Future of Money and Payments
Key recommendations:
The report makes recommendations for the U.S. government to:

  1. Advance work on a possible U.S. CBDC, in case one is determined to be in the national interest.
  2. Encourage use of instant payment systems to support a more competitive, efficient, and inclusive U.S. payment landscape.
  3. Establish a federal framework for payments regulation to protect users and the financial system, while supporting responsible innovations in payments.
  4. Prioritize efforts to improve cross-border payments, both to enhance payment system efficiency and protect national security.

Other key highlights:

  • CBDC: The report acknowledges the risks of a potential CBDC, including flight to quality, and highlights that it is likely unnecessary to preserve the U.S dollar’s role as the reserve currency. Although the report said CBDC could potentially promote financial inclusion, it also recognized that CBDC could exacerbate barriers to inclusion for some individuals. The report also says that use of a new payment system, including a potential U.S. CBDC, should not be mandated.
    • The report encourages the Federal Reserve to: continue its research and technical experimentation on CBDCs, including its work on analyzing the possible choices of technology and other design elements of a CBDC; continue evaluating policy considerations; find mechanisms to provide the public with periodic updates; and consider how research and development on digital assets and other related innovations that is conducted or supported by other federal agencies could support a U.S. CBDC.
  • Instant payments: The report recommends that U.S. government agencies should consider and support the use of instant payment systems, including in the distribution of disaster, emergency or other government-to-consumer payments.
  • Federal payments regulation: The report notes that a federal framework for payments regulation could establish “appropriate federal oversight of nonbank companies that are involved in the issuance, custody, or transfer of money or money-like assets” that today are largely subject to state regulation, which “varies significantly, and is generally not designed to address run risk, payments risks, or other operational risks in a consistent and comprehensive manner.”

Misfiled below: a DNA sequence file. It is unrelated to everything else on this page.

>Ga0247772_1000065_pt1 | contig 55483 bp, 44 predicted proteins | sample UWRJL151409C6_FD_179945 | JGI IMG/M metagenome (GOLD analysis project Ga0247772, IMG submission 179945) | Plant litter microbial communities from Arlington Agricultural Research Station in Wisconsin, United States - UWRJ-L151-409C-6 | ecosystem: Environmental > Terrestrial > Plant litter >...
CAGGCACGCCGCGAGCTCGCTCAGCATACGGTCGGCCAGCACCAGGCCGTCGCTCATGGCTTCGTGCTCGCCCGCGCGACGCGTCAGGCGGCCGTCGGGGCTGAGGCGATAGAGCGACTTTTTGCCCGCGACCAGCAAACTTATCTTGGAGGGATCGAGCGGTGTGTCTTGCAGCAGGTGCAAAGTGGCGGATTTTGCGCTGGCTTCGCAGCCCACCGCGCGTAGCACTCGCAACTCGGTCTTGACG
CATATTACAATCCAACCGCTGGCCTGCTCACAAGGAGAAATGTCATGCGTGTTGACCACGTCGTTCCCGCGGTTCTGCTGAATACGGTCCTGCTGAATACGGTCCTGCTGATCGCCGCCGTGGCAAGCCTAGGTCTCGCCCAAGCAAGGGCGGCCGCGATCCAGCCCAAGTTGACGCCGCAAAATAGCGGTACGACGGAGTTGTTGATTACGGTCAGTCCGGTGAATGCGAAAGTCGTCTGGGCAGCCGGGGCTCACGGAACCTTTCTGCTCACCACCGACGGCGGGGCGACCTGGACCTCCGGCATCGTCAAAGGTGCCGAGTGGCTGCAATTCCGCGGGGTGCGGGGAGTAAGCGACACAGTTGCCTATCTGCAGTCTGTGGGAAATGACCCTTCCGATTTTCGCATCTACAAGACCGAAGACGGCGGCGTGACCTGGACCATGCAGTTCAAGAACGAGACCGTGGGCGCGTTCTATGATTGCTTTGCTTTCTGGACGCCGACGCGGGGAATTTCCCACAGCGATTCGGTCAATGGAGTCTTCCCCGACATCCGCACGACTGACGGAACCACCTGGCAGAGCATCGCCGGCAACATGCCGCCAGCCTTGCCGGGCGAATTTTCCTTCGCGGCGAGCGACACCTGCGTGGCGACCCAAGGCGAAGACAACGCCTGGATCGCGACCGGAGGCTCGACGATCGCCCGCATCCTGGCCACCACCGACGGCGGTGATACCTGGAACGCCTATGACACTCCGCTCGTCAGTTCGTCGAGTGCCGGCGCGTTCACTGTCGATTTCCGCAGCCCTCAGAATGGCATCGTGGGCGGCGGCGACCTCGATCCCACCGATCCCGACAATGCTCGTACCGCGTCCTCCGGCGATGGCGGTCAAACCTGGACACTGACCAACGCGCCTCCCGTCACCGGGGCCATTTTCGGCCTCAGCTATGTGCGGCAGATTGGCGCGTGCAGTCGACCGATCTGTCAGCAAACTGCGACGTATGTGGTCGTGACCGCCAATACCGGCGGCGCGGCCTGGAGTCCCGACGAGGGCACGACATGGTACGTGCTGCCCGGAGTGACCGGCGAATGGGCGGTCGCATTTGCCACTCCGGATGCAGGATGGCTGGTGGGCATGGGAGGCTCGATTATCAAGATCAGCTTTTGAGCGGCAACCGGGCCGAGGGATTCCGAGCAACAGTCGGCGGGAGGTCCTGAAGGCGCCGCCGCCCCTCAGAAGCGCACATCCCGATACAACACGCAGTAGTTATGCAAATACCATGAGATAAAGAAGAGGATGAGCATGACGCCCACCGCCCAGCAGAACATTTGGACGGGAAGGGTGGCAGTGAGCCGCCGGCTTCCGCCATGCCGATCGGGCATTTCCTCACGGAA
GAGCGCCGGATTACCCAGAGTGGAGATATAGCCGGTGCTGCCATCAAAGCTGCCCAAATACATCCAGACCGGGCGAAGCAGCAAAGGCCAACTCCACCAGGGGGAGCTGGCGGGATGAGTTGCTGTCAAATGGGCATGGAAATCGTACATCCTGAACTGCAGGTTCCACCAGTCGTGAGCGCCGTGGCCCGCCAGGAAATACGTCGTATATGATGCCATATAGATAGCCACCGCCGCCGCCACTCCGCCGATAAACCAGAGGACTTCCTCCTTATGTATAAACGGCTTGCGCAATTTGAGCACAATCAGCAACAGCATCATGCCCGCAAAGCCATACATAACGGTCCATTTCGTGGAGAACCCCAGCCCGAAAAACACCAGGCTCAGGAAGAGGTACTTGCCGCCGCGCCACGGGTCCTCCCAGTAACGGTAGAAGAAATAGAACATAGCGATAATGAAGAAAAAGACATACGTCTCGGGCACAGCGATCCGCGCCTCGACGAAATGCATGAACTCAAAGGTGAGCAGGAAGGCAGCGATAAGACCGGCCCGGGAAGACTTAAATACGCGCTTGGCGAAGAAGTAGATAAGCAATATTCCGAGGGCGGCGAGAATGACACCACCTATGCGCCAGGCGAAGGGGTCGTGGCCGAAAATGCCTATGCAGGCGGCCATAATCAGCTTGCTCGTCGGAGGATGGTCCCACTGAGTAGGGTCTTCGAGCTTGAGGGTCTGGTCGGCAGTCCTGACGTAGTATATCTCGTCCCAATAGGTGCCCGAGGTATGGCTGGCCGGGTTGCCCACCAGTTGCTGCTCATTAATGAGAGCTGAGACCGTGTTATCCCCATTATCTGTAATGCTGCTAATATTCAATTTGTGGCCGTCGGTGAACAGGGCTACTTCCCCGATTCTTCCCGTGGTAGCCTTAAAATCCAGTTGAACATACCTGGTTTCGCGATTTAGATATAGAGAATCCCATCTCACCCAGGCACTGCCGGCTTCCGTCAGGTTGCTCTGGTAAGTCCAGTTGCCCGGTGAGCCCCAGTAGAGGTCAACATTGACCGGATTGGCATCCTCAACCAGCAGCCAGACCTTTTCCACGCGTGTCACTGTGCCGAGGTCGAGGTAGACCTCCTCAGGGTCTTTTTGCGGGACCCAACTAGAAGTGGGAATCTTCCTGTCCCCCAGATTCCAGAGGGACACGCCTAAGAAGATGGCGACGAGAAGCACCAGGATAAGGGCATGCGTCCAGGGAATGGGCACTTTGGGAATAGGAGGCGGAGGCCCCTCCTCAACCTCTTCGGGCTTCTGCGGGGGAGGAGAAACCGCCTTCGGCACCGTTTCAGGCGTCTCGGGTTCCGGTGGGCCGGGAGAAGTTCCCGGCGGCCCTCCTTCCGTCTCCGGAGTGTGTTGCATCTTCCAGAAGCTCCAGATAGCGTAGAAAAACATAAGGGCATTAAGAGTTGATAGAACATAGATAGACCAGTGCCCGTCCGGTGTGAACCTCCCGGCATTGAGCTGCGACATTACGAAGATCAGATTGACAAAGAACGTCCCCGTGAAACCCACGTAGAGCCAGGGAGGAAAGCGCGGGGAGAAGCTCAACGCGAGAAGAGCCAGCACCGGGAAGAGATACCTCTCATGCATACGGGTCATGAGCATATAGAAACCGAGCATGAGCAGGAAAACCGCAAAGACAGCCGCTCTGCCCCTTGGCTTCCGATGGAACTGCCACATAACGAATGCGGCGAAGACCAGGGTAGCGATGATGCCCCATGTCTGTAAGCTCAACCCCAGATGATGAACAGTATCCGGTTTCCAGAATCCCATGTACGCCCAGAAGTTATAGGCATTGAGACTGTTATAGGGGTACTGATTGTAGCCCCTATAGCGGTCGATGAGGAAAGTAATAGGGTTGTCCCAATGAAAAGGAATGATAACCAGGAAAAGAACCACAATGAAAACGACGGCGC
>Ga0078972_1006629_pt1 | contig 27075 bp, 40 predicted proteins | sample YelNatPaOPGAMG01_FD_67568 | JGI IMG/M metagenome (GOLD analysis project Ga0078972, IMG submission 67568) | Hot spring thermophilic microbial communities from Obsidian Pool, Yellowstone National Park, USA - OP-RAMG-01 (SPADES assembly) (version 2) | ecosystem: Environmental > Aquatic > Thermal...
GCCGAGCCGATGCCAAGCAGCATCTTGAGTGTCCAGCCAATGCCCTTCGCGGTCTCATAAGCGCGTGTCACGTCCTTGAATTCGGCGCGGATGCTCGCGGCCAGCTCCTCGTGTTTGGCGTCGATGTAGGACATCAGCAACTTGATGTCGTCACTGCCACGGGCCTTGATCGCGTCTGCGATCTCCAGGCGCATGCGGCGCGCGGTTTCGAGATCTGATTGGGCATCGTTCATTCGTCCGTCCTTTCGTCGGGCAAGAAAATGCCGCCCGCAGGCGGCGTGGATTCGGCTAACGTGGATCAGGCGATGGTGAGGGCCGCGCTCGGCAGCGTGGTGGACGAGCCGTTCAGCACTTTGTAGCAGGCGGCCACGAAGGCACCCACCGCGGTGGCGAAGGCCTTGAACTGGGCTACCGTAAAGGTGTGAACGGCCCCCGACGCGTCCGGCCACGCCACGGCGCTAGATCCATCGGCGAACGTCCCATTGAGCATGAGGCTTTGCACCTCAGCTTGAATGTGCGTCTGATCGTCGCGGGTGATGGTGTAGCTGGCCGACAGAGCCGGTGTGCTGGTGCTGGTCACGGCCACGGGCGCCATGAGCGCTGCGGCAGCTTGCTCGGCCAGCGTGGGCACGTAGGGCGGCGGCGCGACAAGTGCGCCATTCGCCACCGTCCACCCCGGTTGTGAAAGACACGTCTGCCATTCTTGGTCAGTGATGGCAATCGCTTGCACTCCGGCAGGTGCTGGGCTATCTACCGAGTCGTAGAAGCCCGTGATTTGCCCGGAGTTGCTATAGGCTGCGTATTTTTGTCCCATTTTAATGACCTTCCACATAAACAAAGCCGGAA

• Cross-border: The report emphasizes the importance of the U.S. taking a leadership role in the global effort to improve cross-border payments, that should prioritize:
    • Ensuring the safety and soundness of private and public sector innovations for cross-border payments, while protecting U.S. national security;
    • Considering the feasibility of new multilateral platforms and arrangements for cross-border payments, including utilizing instant payments;
    • Working across jurisdictions to align regulatory, supervisory, and oversight frameworks for cross-border payments; and
    • Harmonizing data and market practices for cross-border payments.

Implications for Consumers, Investors, and Businesses
Another report discusses topics such as the rampant levels of fraud and scams in the crypto markets and provides recommendations to address such issues. “Frauds, thefts, and scams have emerged as an especially grave area of concern in cryptoassets, with estimates of claimed losses reaching billions of dollars and causing material harm to U.S. consumers, investors, and businesses,” the report says. The recommendations encourage U.S. regulators and law enforcement agencies to “aggressively pursue” investigations of such illicit activity; issue supervisory guidance and rules to address crypto risks; and educate consumers on the risks of crypto.

Action Plan to Address Illicit Financing Risks for Digital Assets
Treasury also issued a report identifying steps to address illicit financing risks for crypto assets. Risks include sanctions evasion, money laundering, ransomware and terrorism financing. The report highlights examples of hostile actors such as North Korea and ISIS that have used digital assets to enable their activities. The report recommends taking actions such as monitoring risks, working with international partners to improve cooperation on and implementation of international AML/CFT standards, strengthening U.S. regulations and operational frameworks, and improving private sector compliance and information sharing, among others.

Correction:  The original issue of the September 17 issue of BPInsights stated that one of the Administration’s reports on digital assets “recognizes that a CBDC likely would not increase financial inclusion.”  In fact, the report stated that a CBDC could potentially promote financial inclusion, though it identified no use cases and recognized that CBDC could exacerbate barriers to inclusion for some individuals. For clarity, we include the relevant portions of the report below:

“A CBDC could serve the unbanked and underbanked by providing a low-cost, easily acces- sible alternative to existing private sector payment services. To do so, there would likely need to be an option for access to the CBDC that did not require technological access for lower-value transactions. This could potentially increase access to other financial services and reduce the need for the transfer of physical cash. As it is designed, implemented, and maintained, a payment system that is designed by the federal government should take particular notice of E.O. 13985 (Advancing Racial Equity and Support for Underserved Communities Through the Federal Government) and E.O. 14058 (Transforming Federal Customer Experience and Service Delivery to Rebuild Trust in Government).